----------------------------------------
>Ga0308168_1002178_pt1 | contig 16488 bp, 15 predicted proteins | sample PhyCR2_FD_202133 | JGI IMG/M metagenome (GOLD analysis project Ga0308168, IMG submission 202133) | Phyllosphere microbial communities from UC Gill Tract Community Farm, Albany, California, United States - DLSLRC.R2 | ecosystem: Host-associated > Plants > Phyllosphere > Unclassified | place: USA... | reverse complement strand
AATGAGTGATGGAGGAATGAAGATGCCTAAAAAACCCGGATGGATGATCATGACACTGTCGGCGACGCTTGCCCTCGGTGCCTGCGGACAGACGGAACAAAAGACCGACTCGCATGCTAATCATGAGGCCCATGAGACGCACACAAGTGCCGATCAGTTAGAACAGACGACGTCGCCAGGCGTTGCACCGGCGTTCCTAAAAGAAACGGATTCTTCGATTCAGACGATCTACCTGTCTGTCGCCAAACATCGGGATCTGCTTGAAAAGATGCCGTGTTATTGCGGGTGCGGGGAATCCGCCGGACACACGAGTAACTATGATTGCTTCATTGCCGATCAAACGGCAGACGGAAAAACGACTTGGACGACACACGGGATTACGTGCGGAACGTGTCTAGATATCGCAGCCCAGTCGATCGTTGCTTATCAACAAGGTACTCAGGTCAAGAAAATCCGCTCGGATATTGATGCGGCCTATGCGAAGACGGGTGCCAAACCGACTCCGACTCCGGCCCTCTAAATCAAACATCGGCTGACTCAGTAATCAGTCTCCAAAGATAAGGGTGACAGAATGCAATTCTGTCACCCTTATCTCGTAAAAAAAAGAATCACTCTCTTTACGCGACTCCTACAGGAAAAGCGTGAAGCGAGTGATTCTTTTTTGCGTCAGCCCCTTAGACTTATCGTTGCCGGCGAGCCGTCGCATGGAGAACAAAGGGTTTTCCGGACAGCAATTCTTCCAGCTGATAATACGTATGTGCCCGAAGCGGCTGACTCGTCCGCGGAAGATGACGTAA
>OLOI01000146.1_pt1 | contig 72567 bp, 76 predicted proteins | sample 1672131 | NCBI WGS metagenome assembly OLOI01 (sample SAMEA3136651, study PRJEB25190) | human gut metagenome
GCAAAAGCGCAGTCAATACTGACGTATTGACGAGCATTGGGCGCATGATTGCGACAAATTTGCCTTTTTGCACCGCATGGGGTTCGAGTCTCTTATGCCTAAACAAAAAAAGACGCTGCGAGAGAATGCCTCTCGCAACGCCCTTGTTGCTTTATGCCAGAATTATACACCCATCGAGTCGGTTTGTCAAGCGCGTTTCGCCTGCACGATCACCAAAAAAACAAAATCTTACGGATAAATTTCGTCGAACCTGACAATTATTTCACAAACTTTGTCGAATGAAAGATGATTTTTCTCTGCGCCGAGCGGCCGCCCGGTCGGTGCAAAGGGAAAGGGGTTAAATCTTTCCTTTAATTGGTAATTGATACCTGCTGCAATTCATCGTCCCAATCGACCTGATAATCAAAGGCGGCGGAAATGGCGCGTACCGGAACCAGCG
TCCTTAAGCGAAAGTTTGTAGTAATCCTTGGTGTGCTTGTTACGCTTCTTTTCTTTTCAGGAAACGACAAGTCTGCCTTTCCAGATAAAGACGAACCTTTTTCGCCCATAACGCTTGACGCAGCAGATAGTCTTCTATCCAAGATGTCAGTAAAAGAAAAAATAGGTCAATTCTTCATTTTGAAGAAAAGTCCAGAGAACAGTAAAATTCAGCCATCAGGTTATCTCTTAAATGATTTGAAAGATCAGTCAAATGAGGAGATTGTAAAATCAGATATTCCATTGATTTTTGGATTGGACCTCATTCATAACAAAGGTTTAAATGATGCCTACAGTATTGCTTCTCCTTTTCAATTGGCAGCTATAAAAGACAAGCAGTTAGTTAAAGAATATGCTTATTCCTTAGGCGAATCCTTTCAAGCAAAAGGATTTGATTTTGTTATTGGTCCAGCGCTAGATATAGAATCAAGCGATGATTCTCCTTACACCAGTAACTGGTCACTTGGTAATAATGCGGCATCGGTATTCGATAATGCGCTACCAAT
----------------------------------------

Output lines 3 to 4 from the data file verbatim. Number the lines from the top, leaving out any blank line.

>OLOI01000146.1_pt1 | contig 72567 bp, 76 predicted proteins | sample 1672131 | NCBI WGS metagenome assembly OLOI01 (sample SAMEA3136651, study PRJEB25190) | human gut metagenome
GCAAAAGCGCAGTCAATACTGACGTATTGACGAGCATTGGGCGCATGATTGCGACAAATTTGCCTTTTTGCACCGCATGGGGTTCGAGTCTCTTATGCCTAAACAAAAAAAGACGCTGCGAGAGAATGCCTCTCGCAACGCCCTTGTTGCTTTATGCCAGAATTATACACCCATCGAGTCGGTTTGTCAAGCGCGTTTCGCCTGCACGATCACCAAAAAAACAAAATCTTACGGATAAATTTCGTCGAACCTGACAATTATTTCACAAACTTTGTCGAATGAAAGATGATTTTTCTCTGCGCCGAGCGGCCGCCCGGTCGGTGCAAAGGGAAAGGGGTTAAATCTTTCCTTTAATTGGTAATTGATACCTGCTGCAATTCATCGTCCCAATCGACCTGATAATCAAAGGCGGCGGAAATGGCGCGTACCGGAACCAGCG